When he popped up on Skype, I had no idea who he was.
The picture was anonymous. There were no details. I had not even given my username out to anyone that I could recall.
Yet for whatever reason, I responded.
In no time he had sent pictures of himself. Largely tasteful, but still provocative. He said he was from Tennessee and had seen me pop up as a recommended contact.
He was cute. Real cute.
I found it weird, but like everyone who loses themselves in the eyes of a handsome stranger, I continued the conversation anyway.
The first night he asked me when he should text me the next morning so he didn’t disturb me. I’m not sure if I’ve ever had a man ask me that questions before, but I said he could just text me when he was up.
There was a text on my phone by 5:00am.
He sent me multiple selfies that day. The second I answered his texts, a new one popped in. He had pictures in his work clothes, but it didn’t seem like he got a lot of work done.
Eventually he opened up about his wife. His first gay experience. And then, the real show-stopper.
He had a 14-month-old baby boy.
By that second night, he wanted to virtually meet.
So I did. I don’t know. I was too curious not to.
Too entranced by what this random dude wanted with me. I also, honestly, felt kinda bad. He was clearly struggling under the weight of a loveless marriage, his sexuality being rejected by his family, and a brand new child.
He was trapped.
The facetime was pleasant — almost uncomfortably so. He sat by a fire with a glass of wine while his wife met with her virtual puzzle group inside the house. He was incredibly kind considering the weight of his world.
By the next day, however, I felt suffocated. When texts weren’t returned in a matter of moments, he would text me again. I was spending more time looking at my phone than getting things done.
So I told him I needed a minute to breathe.
Our first fight, if you could call it that.
He wasn’t upset, but it was clear the constant texting was a sign of distress. Someone to lean on. Someone to bring a little brightness to his day.
While the conversation often turned sexual, I didn’t have the heart to stop it. First because I’m critical of how rigid monogamy can be, but also because I knew this man needed some sort of honest connection with who he is. Something he was not receiving at home.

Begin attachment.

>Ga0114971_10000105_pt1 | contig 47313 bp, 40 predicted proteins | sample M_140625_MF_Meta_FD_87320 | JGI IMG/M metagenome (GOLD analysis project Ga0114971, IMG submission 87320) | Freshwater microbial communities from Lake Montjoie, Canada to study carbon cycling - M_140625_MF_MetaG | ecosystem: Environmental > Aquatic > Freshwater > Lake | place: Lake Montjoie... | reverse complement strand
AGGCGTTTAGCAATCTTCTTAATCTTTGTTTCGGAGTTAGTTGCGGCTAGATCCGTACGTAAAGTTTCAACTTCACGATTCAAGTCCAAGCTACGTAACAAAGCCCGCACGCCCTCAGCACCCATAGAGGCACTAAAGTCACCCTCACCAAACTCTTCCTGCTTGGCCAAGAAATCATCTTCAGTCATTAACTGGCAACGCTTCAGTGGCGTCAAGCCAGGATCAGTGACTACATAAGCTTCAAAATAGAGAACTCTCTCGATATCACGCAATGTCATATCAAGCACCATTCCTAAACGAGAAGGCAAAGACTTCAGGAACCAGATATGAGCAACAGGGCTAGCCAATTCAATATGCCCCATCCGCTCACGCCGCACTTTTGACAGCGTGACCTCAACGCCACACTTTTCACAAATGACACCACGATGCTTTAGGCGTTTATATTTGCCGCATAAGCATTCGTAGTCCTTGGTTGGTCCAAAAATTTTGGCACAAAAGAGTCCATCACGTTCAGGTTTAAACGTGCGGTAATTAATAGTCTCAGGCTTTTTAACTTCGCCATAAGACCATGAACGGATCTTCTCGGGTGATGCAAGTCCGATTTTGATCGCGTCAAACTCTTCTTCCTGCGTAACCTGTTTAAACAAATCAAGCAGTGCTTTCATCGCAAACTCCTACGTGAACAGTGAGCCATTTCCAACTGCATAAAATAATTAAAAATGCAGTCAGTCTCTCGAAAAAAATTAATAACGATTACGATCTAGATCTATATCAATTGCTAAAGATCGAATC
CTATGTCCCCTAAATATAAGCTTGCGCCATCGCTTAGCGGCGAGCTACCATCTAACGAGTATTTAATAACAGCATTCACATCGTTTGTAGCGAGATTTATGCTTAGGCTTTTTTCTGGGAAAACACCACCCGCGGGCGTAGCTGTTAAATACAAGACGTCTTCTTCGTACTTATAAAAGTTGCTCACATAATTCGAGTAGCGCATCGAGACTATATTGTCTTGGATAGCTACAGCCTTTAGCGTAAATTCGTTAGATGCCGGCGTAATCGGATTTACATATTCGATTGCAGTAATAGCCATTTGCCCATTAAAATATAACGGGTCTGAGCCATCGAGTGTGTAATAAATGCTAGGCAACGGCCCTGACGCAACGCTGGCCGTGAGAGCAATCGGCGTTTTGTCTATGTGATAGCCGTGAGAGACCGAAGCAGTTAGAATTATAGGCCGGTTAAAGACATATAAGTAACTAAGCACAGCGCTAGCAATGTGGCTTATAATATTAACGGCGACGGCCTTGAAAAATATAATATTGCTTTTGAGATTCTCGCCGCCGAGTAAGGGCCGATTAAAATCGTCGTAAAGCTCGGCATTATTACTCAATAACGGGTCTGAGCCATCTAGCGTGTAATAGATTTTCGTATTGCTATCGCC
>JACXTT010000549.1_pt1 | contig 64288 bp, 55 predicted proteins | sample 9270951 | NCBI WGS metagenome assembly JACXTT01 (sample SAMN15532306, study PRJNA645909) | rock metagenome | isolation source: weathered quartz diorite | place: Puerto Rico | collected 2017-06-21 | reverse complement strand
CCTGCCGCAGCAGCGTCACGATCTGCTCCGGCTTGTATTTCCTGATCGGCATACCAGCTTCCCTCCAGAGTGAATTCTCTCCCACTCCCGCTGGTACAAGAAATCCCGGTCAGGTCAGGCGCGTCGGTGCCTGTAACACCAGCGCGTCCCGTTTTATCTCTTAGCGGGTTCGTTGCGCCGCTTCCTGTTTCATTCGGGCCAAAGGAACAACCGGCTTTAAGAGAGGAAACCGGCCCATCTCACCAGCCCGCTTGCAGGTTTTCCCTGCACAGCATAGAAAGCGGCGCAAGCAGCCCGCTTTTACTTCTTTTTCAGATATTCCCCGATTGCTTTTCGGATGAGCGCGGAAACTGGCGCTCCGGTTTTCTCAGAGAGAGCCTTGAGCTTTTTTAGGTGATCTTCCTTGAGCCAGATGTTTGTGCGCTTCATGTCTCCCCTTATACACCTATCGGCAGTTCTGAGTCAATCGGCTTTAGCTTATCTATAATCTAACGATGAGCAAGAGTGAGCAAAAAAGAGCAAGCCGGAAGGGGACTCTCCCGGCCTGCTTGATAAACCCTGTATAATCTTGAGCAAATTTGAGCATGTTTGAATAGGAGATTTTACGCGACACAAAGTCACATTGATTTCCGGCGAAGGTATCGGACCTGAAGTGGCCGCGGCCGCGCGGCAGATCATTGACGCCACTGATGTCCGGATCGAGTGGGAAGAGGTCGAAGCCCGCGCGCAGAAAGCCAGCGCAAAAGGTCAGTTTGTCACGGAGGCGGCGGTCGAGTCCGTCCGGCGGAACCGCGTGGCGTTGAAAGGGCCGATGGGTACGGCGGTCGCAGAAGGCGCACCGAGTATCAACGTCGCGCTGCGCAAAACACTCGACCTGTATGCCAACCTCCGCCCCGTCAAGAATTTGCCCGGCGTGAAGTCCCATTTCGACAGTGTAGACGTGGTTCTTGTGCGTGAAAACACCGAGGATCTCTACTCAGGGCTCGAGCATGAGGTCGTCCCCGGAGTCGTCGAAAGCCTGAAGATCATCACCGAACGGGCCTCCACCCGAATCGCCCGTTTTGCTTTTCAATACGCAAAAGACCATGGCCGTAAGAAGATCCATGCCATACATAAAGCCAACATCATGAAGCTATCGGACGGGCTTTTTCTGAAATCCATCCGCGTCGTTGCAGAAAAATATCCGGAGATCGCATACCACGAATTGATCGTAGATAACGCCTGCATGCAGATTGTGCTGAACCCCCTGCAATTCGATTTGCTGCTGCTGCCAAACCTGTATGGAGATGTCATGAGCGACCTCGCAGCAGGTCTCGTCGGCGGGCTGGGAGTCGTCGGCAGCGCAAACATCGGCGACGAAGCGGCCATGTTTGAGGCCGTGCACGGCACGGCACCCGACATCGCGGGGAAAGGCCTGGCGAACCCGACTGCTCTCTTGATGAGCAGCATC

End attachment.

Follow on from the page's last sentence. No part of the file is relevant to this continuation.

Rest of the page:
That night we spoke again to clear the air.
I hadn’t talked myself one bit into thinking I could ever — or would ever be with this man. There was too much baggage. The wife. The kid. Did I mention the porn addiction he was still recovering from?
Well, there was that too.
But a part of me did wonder: What if this man could live authentically? What if the weight of cultural expectations, his family’s religion, and internalized homophobia never manifested?
In some sense, it was flattering to be called attractive. But I also wondered how this man had gotten himself into this situation and how, if ever, he could escape it.
I wished nothing more than for him to be happy.
But I’ve talked to a few of these men before: Some who have spent decades with women whom they do not love. Looking to fulfill their internal desires in the spirit of a young man they have no capacity to truly be with. Stuck under expectations beat into them by a culture that so dampens who you are until you’re only a shell of a person.
He took the weekend off for a family trip.
It didn’t faze me a bit when he returned, messaged me for a while, but then said his wife was onto him. This had to end.
In that moment, I took a sigh of relief.
I felt no desire to fall in love with someone 800 miles away, but I did feel pressure to be there for him. I know too well the pain of living in an inescapable closet.
But it wasn’t my duty. And it’s not my journey.
Who knows if I’ll hear again from the married dad of a 14-month-old in Tennessee. I just hope I don’t hear from him again in 15 years, pained with regret over the path he chose. Running away from who he is for fear of obligation and acceptance.
I’ll be there for him to cry, of course.
But it will make me cry all the same.
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